Where we are all welcome at the table of God.
As The Practicing Church, we are currently going through the gospel of Luke and we see this theme of hospitality and welcome over and over again. In fact the life and ministry of Jesus can be seen as a divine "visitation" to the world, seeking hospitality. A story of One who came as visitor and guest who then becomes host and offers a hospitality in which the entire world can become truly human, be at home, and know salvation in the depths of their hearts. That all would know the extravagant love of God and the scandalous grace that Jesus offered.
This past week I came across this wonderful NPR article about welcome, acceptance and grace that inspired me. And it made me laugh. Which is important too. We have to keep our sense of humor.
But I do think it is more important now than ever to offer the grand welcome of God -- especially when there are so many messages against.
Against the refugee, the Muslim, those of different race or color or gender or sexuality or socio-economic status. It is important to say, You are welcome. You are all welcome. The message of this kingdom of love is for everyone. Jesus made that clear and was always offending the religious people of his day by his scandalous welcome, eating and drinking with the riff raff, the poor, the drunks, the prostitutes, the disabled, the sick, the disenfranchised, and the tax collectors, just modern day bullies and thieves. And so if this is who Jesus welcomed. And if He welcomes me in all of my brokenness and depravity.
Then I believe that now is the time to proclaim the wide scope of God's grace and welcome for all people.
We extend a special welcome to those who are single, married, divorced, widowed, straight, gay, confused, well-heeled or down-at-heel. We especially welcome wailing babies and excited toddlers. We welcome you whether you can sing like Pavarotti or just growl quietly to yourself. You're welcome here if you're just browsing, just woken up or just got out of prison. We don't care if you're more Christian than Pope Francis or haven't been to church since Christmas 10 years ago. We extend a special welcome to those who are over 60 but not grown up yet and to teenagers who are growing up too fast.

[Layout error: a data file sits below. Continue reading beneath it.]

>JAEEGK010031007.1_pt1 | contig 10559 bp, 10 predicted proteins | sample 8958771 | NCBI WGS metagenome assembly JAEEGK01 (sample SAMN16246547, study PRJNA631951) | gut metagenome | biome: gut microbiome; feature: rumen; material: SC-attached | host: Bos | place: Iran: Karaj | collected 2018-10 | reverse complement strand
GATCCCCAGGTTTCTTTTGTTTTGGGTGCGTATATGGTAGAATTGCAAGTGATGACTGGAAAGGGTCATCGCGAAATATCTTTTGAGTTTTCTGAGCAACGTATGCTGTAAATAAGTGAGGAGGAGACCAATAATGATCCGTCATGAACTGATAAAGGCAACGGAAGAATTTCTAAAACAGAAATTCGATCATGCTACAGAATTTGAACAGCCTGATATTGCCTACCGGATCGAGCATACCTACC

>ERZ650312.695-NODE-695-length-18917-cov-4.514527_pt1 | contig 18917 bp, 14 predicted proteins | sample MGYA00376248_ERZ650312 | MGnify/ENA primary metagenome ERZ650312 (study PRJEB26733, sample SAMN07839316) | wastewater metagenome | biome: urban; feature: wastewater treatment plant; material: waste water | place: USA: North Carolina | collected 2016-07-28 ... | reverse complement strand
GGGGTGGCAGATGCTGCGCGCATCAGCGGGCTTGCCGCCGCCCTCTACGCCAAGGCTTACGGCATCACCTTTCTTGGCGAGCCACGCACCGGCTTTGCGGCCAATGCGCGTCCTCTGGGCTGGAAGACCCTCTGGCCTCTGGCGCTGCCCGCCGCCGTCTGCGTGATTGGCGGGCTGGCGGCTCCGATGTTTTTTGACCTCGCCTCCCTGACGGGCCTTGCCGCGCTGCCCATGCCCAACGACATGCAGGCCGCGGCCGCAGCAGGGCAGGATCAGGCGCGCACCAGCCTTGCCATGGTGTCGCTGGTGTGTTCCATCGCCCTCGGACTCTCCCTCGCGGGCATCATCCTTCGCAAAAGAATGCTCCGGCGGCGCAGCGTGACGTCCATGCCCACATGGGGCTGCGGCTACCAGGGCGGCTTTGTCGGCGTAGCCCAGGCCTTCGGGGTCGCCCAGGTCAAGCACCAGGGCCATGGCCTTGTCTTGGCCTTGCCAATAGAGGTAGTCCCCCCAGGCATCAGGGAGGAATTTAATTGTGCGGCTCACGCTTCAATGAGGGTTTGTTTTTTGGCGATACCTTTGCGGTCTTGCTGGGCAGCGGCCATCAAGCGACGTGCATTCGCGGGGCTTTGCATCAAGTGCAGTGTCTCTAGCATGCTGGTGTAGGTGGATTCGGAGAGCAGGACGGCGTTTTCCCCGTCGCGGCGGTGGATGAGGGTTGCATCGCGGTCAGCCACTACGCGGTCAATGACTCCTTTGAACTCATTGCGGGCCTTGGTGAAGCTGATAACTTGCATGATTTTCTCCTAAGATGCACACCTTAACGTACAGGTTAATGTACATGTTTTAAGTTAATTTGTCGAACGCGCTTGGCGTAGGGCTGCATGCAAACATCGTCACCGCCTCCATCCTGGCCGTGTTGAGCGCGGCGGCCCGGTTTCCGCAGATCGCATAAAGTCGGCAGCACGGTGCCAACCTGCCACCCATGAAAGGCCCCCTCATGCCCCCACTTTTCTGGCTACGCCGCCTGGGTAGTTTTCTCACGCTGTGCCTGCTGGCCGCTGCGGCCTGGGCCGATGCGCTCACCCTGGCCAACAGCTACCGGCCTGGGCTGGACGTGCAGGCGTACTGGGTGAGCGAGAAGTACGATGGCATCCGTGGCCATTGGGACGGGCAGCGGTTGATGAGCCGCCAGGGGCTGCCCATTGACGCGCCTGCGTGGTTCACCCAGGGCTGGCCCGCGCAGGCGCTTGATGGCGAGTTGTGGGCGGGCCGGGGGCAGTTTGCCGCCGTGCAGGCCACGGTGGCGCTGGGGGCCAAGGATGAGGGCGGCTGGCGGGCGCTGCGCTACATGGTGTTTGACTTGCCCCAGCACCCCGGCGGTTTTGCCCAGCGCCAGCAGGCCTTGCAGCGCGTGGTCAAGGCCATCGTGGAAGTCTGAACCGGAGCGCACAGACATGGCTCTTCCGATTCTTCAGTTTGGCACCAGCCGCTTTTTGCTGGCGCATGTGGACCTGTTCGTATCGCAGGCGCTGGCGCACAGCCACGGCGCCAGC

We welcome soccer moms, football dads, CrossFit fanatics, starving artists, tree huggers, latte sippers, vegetarians, and junk food eaters. We welcome those who are in recovery or still addicted. We welcome you whether you have lived here for a week, a year or a lifetime, whether you speak Spanish, Amharic, Korean, Vietnamese, or Tigrinya, whether you have light skin or dark, whether you wear a baseball hat or a hijab, whether you have a hankering for tortillas, injera, samosas or hotdogs. We welcome you if you're having problems, are down in the dumps or don't like organized religion. We're not that keen on it either. We offer welcome to those who think the Earth is flat, work too hard, don't work, can't spell, or are here because Granny is visiting and wanted to come to church. We welcome those who are inked, pierced, both or neither.
We offer a special welcome to those who could use a prayer right now, had religion shoved down their throats as kids or who had a run in with google maps and wound up here by mistake. We welcome pilgrims, tourists, seekers, doubters and you.
▪ English Cathedral Welcomes Visitors with Unexpected Message. January 15, 2017. NPR. Author unknown. A few words have been altered to fit our context.
by Jessica Ketola